Desmond Tondo was a writer. . . He gradudated from Harvard with an English degree and then decided to work in the hiring department of a hedge fund company. . .He had one book published about a suburban landscape catching on fire and turning suburbia into flames. . . His parents had fallen for the advertisement that raising kids in suburbia with good schools and a high level of security would make their child an adult that would be efficient in the modern workforce. It was true, he was efficient, he had succeeded. He made good money and he was living out his conception of a good life. . . .His face was shaved and he always smelled nice.
Last summer Desmond came to visit me for a few days. He didn’t shave those days. He wore t-shirts with leather shoes. He came to write an article that appeared on Huffington Post. Desmond and I drove around the Youngstown area for two days doing nothing. He was fascinated by the shittiness of it all. There were houses close together but it wasn’t suburbs. It was summer and the poor blacks and whites were playing basketball on the streets. The crack heads were walking down the sidewalks.. . People were sitting on their porches drinking beer and swearing at each other. It was a very different scene.
I couldn’t help but thinking, especially in the context of Best Behavior as a book seeking to “define a generation” that presenting characters this way (including the narrator) seemed very real and, in a good way, challenging. I think part of the “challenge” came from the sense that each character was somehow “framed” in a particular societal context with seemingly little or no chance for progression or change. Was this something you consciously tried to convey?[NC] From my experience and I think statistically people do not leave their social class, they don’t go up or down. It is like this and this is difficult to understand unless you’ve seen it. I’m Ohio blue collar through and through, I grew up with guns, dirt bikes, a forest to walk for hours in, my parents were a butcher and a factory worker. My friends parents were all factory workers and blue collar laborers. Nobody really spoke good English. None of our parents really cared about us getting straight As. None of our parents ever mentioned us going to a private university or becoming doctors or lawyers. They were happy if we graduated from college or even a tech school. The idea of traveling the world or studying abroad sounded absurd to our parents. Those ideas didn’t exist.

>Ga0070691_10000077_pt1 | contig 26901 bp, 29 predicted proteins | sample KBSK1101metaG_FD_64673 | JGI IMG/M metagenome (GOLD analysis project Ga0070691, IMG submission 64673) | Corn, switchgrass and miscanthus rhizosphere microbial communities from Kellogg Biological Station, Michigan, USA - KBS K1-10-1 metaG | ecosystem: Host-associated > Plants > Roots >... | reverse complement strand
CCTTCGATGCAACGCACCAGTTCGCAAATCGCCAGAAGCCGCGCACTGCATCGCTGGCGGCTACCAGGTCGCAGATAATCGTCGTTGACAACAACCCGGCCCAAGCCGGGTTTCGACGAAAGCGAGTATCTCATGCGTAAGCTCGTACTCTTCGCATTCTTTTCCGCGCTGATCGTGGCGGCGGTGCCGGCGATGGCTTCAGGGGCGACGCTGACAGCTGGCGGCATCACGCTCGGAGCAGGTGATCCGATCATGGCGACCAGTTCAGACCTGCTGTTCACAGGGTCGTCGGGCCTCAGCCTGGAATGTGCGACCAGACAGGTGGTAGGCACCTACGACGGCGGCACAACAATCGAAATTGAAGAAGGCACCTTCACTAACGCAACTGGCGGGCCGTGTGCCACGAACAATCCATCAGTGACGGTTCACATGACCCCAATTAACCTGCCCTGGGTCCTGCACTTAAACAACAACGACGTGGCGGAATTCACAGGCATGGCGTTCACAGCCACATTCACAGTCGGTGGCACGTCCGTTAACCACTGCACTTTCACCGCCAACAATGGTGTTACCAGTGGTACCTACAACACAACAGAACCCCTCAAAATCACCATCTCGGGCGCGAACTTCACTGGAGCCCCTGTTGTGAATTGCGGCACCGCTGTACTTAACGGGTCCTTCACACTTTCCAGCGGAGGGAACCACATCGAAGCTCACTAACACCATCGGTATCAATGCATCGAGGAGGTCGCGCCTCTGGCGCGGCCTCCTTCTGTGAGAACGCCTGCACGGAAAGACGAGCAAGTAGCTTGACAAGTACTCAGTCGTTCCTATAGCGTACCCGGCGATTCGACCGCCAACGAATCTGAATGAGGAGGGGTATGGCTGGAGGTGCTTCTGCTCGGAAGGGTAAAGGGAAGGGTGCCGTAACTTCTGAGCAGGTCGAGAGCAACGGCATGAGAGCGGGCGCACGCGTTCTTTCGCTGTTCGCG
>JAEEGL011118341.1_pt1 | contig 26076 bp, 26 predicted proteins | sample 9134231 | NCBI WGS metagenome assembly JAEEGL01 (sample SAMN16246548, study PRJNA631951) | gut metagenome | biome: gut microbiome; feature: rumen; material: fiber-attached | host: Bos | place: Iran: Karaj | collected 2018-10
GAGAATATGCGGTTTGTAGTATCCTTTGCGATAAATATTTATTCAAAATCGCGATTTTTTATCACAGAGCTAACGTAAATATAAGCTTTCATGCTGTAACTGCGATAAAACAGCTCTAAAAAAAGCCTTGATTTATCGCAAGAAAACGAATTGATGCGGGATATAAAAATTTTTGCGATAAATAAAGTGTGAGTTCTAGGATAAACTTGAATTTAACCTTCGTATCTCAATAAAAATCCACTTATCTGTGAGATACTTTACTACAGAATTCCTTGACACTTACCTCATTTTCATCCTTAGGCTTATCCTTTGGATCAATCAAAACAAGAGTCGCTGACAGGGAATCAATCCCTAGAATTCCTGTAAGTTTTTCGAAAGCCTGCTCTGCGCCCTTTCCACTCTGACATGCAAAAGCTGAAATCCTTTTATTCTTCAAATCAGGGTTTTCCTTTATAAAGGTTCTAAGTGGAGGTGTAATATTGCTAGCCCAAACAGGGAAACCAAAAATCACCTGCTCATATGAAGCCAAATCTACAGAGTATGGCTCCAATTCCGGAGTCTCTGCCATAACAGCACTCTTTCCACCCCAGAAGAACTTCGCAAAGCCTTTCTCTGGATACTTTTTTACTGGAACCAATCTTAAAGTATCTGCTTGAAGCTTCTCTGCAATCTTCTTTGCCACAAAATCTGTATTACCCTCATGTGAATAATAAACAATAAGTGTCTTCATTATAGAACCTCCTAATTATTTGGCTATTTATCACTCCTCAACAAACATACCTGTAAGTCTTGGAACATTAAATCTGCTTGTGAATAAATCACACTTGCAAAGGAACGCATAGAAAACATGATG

But recently in my life literature has brought me to a different world, not super rich people. But a wealthy class of citizens who have parents that are professors, scientists and doctors. Their lives didn’t have guns or forests, their didn’t fix cars with their dads, they didn’t have chickens or animals to feed. They were told that studying abroad and going to a big name university was a good idea and if they didn’t graduate college they were failures. I’ve met people that had parents that didn’t like the idea of their kids going to a state university at all. And they did what their parents told them to do, and the blue collar kids did what their parents told them to do.
I also noticed that it is very hard for people to go between classes, the wealthier people do not mix with the blue collar and the blue collar do not mix with the people a little bit more wealthy. And the blue collar do not go below their class and mix with the poor, because strange feelings can arise. So we stay within our class to feel comfortable, and because of that we stay within our class we determine ourselves. I think I am able to move between classes because I have a talent for adapting to new situations. I can sit in a giant house next to an in-ground pool, sit in a shitty motel room with two strippers sniffing coke and help a factory worker fix the water pump on his car and feel fine.
Similarly there is a particular way that place is portrayed. Take the New York party scene:
Jason Bassini was sitting next to me, we spoke to each other yelling because the music was so fucking loud. Jason said, “Everything is hierarchy here. Everyone instantly announces their job, which implies their status and how much money they make. No one does that in Seattle. Everyone just sits around and asks if you want to get stoned.”